We learn a lot from each other. When I was leading
an EMIC (Exploring Mathematics In Classrooms) course decades ago,
This Works For Me really worked for me.
One of the participants demonstrated how she used
a polythene sheet about 2mx2m, marked in squares, to do
sorting and graphing exercises with her infants. For example, jumpers
which were taken off after running around at recess could be sorted
into colours. A column was labelled with a colour card and one jumper
was neatly folded into each cell. This was an instant graph and
encouraged counting and difference activities.
In my own training as an EMIC leader I had become
hooked on kinaesthetic learning through involving the whole body in mathematics activity.
Sometimes the juxtaposition of two ideas results
in a brainwave (rather than a headache) and that's what developed
from these two experiences. Thought - what about making a mat with
cells large enough for the children (not neatly folded) to sit in the
cells and become part of the graph?
I introduced teachers to these initial ideas
through an article and workshop at the 1993 December Conference of
Williams, D. , Maths On A Plastic Mat, Mathematics: Of Prime Importance edited by Mousley, J. & Rice, M., Mathematical Association of Victoria, Melbourne
The article begins:
Have you ever considered just how much mathematics
involves the use of grids?
- data is represented by assigning value to
cells of a grid.
- graphs are drawn using the co-ordinates which
label the intersections of a grid.
- the concept of multiplication (and its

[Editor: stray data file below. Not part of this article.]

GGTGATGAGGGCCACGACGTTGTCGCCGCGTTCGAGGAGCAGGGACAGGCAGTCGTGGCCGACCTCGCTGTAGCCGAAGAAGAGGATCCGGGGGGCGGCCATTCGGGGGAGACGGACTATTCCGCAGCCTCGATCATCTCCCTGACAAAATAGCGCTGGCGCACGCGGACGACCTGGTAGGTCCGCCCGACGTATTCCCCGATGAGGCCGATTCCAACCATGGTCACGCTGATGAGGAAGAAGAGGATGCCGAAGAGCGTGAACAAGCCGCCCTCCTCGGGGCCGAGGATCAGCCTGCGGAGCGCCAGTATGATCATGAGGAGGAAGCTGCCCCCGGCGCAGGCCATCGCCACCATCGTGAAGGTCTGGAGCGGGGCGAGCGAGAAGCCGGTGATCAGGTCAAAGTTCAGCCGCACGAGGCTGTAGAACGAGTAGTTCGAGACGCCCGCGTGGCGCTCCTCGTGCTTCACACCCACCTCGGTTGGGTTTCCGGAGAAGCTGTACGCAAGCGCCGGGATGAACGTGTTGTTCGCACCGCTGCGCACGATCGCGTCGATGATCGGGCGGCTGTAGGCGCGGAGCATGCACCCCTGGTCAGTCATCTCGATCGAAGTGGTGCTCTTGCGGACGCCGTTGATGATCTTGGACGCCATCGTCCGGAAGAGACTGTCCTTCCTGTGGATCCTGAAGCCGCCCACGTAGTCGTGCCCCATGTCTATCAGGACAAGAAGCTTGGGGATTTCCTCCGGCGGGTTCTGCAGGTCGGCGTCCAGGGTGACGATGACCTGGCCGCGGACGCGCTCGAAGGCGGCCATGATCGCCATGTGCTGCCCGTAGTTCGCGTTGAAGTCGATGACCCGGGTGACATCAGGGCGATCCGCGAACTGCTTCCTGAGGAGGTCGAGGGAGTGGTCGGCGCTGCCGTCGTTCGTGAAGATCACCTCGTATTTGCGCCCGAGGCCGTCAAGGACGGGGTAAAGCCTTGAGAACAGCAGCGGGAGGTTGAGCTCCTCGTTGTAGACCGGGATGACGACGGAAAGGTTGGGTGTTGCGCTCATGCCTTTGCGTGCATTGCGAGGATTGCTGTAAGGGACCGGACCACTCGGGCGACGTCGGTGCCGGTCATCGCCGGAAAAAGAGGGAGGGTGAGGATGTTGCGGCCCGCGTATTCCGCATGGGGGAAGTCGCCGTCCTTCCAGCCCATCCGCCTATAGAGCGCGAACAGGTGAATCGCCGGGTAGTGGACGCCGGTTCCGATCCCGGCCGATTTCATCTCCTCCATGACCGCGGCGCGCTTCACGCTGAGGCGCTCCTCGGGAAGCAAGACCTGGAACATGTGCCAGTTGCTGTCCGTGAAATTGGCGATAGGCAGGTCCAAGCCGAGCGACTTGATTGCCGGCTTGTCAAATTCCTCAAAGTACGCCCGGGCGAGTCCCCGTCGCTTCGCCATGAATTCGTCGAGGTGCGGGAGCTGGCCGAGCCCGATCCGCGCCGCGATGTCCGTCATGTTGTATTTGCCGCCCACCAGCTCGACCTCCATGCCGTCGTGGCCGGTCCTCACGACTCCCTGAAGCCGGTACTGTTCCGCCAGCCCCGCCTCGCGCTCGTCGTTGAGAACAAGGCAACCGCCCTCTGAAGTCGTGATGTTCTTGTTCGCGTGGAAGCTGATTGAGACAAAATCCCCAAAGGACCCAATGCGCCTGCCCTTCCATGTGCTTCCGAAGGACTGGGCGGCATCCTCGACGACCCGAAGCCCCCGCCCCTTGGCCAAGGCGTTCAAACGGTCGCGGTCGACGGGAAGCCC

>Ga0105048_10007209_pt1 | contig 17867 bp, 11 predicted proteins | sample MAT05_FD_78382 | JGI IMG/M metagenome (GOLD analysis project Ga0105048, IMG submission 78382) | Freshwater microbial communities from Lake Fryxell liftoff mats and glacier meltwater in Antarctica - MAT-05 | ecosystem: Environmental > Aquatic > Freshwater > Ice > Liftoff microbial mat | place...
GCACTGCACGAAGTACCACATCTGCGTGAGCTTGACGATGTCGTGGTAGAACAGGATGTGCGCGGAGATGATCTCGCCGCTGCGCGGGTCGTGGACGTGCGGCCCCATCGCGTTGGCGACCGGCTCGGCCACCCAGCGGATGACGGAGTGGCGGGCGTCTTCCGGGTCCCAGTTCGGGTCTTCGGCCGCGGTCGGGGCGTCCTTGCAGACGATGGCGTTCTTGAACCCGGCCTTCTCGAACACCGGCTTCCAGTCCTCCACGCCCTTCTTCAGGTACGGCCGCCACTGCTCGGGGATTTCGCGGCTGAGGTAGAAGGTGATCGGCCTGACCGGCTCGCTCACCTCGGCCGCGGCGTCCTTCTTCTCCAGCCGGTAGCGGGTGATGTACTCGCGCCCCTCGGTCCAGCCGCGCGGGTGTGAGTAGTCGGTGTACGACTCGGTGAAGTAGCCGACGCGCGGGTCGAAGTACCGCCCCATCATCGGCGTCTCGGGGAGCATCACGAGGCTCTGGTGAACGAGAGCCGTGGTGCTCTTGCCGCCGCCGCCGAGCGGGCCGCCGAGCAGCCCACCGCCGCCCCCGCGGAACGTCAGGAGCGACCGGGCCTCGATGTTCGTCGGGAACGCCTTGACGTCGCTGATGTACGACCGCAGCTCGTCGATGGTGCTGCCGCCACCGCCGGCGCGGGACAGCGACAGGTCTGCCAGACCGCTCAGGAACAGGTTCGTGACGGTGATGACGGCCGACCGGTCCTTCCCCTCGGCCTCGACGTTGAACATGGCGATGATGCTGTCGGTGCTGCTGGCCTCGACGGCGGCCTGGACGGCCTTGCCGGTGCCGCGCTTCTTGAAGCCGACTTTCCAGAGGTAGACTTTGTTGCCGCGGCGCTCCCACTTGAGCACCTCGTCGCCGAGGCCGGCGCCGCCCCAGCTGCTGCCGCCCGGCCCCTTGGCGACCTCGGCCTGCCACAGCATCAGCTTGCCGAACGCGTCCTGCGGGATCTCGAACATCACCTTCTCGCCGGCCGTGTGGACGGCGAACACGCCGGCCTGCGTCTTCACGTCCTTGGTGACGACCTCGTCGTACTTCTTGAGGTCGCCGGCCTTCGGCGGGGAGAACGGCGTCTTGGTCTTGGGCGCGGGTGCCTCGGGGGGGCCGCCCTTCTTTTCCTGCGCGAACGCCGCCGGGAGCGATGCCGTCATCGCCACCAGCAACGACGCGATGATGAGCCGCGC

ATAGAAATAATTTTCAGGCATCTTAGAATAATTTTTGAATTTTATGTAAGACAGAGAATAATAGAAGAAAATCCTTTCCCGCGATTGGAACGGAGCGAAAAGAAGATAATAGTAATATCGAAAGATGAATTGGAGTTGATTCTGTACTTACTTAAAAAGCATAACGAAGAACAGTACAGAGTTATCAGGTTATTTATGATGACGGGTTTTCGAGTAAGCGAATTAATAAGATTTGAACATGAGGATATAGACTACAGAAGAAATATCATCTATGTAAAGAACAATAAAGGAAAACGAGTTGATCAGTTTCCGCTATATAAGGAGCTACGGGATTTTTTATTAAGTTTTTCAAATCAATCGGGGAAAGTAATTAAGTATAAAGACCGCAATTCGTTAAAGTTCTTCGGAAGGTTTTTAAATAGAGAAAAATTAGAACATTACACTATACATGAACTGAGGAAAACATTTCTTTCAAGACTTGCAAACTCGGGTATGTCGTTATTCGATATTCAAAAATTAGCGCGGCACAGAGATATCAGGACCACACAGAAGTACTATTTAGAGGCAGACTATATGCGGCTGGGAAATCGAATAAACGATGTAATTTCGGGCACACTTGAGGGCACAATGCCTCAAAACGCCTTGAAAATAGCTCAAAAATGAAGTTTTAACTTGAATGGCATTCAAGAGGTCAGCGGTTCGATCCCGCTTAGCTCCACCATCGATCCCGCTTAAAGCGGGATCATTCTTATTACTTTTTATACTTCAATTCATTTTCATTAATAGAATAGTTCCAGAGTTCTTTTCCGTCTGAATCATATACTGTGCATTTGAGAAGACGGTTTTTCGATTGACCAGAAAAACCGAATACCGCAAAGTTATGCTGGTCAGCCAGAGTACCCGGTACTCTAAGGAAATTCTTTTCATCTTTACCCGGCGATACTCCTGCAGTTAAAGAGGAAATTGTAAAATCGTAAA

inverse) can be modelled as a rectangular array which can be
represented on a grid.
- the place value aspect of number can be
modelled as an abacus and this can be represented on a grid with 9
(or 10) rows in each column. Once numbers are represented by this
model, operations on those numbers can also be represented.
- geometric shapes can be represented on a
geoboard which is a grid where the line intersections are the
- grids provide the playing board for many games
and puzzles. Chess is obvious and the grains of rice on the chess
board problem (1 on the first cell, 2 on the second, 4 on the
third, ...) is well known.
- a spreadsheet/database depends on a grid for
- we ask children to learn multiplication tables
which are arranged as a grid.
- the area of a rectangle is measured by a grid
The article goes on to describe the mat. The dimensions shown here make a mat large enough
to fit comfortably into a school's multi-purpose room.
Shade cloth (Sarlon Polyshade) is extremely
durable and is purchased in 180cm widths. For a cost of $80-100
(which is a tiny component of a school's maths budget) two widths
7.2m long can be bought and taped together with gaffer tape. Then,
two hours work with a ruler, a spirit based permanent marker, a long
plank and a colleague (knee pads help too!) produces one of the most
useful teaching aids a school can possess.
Matt Skoss, head of mathematics at Alice Springs
High School, read my 1993 article and immediately began exploring
possibilities. He has since presented with his mat at the National
Council of Teachers of Mathematics meeting in San Diego in 1996 and
at an OECD conference in Canberra in 1997.
Maths on a Plastic Mat, the original article.
Matt's Math Mat Matters, an article in The Classroom Connection recognising some of the work Matt and his team had been developing from the original article. The information above is drawn from the first two pages of this article.
Matt began making mats for other teachers. A slide show of his activities, as presented at BCME 6, 2005, in the UK and details about his Mat can be found here.
Matt presented his workshop again at the December Conference of the MAV. Two Swedish teachers, Per Berggren and Maria Lindroth were present and they were so impressed they made their own mat when they returned to Sweden. An article about a mat activities workshop they led in Stockholm can be found at the same link.
Perhaps it will be you who is inspired next.
2010 (extended 2012)